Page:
Nova Scotia Minister of Health Leo Glavine has announced he is stepping down after his term.
Glavine said in a Thursday cabinet meeting he will not be re-offering in the next election and is choosing to retire from politics.
But, he will carry out his term.
“I certainly plan to put my heart and soul into the next number of months,” Glavine said.
“The premier called upon me to fill the role of minister of health which I will certainly do until Feb. 6, and maybe the new premier will ask me to carry on, which I would certainly be honoured to do, as tough as it is.”
Glavine, a former educator, has had nearly 18 years of political life. He was first elected MLA for Kings West in 2003.
“It’s a great honour to be able to serve my riding first, and then go to government and serve the province,” Glavine said.
Glavine told cabinet it’s been an emotional day for him.
“To put the kind of time into an elected office that is required today, certainly my first thanks go to my wife Doris, my family. Probably the biggest reason of all at this stage of my life, to head back to private life and enjoy what the valley has to offer and what our province has to offer.”
Glavine said he now hopes to spend more time with his grandchildren.
He said he is grateful for the support of his colleagues.
“I’m reminded that politics is the ultimate in-the-team game,” Glavine said.
McNeil discusses new cabinet appointments
“I’ve had the good fortune to have a number of people to be my sounding board during my time in office. I’ve had the good fortune to come into political life with Premier McNeil… We’re the only two remaining from the class of 2003, so maybe quite appropriate that as he leaves political office, I leave as well.”
Glavine’s announcement comes just as Nova Scotia entered the second wave of the COVID-19 pandemic.
He said the Public Health team has put in hard work, which will certainly continue in the new year.
“We’ve had an exceptional team in public health and the premier to guide our province through what may be one of the most challenging and difficult periods in the 21st century and we’ll have to certainly see about that.”
Glavine said he’s grateful for what politics has thrown at him.
“There are no perfect answers or solutions to all problems, but to get up each day and face what’s on the plate of the province… has for me been a joy.”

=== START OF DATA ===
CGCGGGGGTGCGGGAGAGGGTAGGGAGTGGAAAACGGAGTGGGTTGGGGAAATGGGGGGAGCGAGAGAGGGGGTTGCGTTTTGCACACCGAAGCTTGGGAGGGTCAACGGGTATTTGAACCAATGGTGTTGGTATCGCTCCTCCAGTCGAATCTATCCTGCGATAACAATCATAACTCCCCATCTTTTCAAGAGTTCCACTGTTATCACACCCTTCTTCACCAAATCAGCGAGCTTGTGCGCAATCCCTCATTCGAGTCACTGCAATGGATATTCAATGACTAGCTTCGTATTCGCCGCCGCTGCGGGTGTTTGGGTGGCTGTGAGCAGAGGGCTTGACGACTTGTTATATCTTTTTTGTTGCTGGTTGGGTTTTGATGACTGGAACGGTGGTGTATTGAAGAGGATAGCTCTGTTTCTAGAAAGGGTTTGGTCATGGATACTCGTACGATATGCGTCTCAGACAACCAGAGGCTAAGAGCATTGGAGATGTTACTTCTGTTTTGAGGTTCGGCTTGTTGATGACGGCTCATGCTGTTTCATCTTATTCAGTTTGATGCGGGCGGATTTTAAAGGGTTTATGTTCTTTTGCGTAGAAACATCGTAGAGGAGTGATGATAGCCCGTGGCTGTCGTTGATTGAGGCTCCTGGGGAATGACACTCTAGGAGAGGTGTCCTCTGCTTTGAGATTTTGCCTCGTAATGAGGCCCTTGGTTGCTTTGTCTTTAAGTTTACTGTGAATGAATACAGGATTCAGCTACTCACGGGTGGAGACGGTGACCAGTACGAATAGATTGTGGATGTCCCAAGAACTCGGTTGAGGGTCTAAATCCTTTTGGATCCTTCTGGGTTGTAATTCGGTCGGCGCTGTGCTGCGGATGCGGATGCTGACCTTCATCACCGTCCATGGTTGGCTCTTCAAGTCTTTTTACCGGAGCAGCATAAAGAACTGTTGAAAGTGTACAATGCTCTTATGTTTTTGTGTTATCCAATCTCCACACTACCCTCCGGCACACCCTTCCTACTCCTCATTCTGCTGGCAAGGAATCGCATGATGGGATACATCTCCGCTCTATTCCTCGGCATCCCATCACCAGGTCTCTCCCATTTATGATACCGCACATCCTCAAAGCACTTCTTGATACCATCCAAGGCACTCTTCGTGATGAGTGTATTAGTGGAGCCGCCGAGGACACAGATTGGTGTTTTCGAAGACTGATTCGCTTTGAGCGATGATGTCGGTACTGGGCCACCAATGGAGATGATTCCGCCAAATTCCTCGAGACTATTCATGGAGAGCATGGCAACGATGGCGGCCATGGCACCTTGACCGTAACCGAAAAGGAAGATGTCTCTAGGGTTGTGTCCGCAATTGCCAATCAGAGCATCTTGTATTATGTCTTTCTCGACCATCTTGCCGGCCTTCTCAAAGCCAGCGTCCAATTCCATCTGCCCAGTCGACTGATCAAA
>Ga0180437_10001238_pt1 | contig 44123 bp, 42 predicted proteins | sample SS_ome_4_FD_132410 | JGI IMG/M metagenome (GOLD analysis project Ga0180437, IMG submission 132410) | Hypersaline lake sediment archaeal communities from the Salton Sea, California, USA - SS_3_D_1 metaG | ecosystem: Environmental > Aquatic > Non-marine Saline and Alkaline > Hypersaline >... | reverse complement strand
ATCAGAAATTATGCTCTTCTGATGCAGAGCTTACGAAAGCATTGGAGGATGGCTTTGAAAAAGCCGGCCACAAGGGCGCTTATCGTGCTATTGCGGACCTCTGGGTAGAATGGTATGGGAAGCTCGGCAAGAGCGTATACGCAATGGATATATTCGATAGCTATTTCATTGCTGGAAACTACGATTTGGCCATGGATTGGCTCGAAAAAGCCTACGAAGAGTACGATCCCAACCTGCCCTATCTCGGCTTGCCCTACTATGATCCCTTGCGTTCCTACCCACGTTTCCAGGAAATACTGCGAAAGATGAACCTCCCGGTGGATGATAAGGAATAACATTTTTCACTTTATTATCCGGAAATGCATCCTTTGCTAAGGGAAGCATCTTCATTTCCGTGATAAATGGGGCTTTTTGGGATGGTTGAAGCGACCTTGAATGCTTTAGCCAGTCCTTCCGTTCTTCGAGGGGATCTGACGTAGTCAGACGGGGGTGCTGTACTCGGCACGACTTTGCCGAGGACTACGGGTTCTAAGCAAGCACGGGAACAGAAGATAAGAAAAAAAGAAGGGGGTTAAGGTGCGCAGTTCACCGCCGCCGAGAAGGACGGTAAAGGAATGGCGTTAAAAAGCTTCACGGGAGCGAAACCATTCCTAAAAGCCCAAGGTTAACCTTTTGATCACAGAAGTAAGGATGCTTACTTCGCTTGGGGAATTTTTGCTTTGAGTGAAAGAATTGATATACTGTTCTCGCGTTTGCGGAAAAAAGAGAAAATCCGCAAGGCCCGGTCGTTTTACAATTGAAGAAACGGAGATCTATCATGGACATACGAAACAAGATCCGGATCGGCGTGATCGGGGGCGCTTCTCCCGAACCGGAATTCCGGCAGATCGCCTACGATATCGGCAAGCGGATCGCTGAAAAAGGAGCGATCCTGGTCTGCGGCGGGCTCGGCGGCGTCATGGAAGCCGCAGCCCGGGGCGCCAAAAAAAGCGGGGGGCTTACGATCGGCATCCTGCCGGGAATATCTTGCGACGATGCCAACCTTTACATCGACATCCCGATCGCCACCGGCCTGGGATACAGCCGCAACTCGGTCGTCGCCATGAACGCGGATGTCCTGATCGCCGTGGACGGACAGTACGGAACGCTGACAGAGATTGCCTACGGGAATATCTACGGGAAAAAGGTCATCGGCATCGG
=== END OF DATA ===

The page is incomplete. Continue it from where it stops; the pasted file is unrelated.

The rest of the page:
“I have not missed a day of work in my 17 and a half years in political office. So, I’ve enjoyed the journey and I look forward now to the next stage of my life.”
© 2020 Global News, a division of Corus Entertainment Inc.
Families Have Been Torn Apart by Politics. What Happens to Them Now? – The New York Times
Tho Nguyen’s parents, who immigrated from Vietnam, were always Republican. They are Catholic and oppose abortion. Four years ago they voted for Donald Trump.
But nothing prepared Ms. Nguyen, 25, a medical student in Kansas, for how much politics would divide her family over the next four years, as her parents became increasingly passionate about the president.
In recent weeks, as the election drew nearer, Ms. Nguyen said she has had screaming fights with her parents — very unusual for her family. Her mother threatened to stop cooking if she and her sisters voted for Mr. Biden. She had to look up the word ‘brainwashed’ in Vietnamese. But when she used it to describe her parents, her father said it applied to her.
She said her parents did not believe Mr. Biden could have won, and it was hard to convince them otherwise, because that is not what they were hearing from Vietnamese sources on Facebook.
“In my dad’s mind, more than half of the votes for Biden were illegal,” said Ms. Nguyen, who lives with her parents and was spending Thanksgiving with them. “It’s just wild.”
The shock of Donald J. Trump’s election in 2016, just before the holiday season, tested many American families who had to confront — or avoid altogether — political disagreements over Thanksgiving dinners. Many Democrats said they were angry at family members who voted for him. Republicans rejected the notion that their votes were referendums on whether they were good people.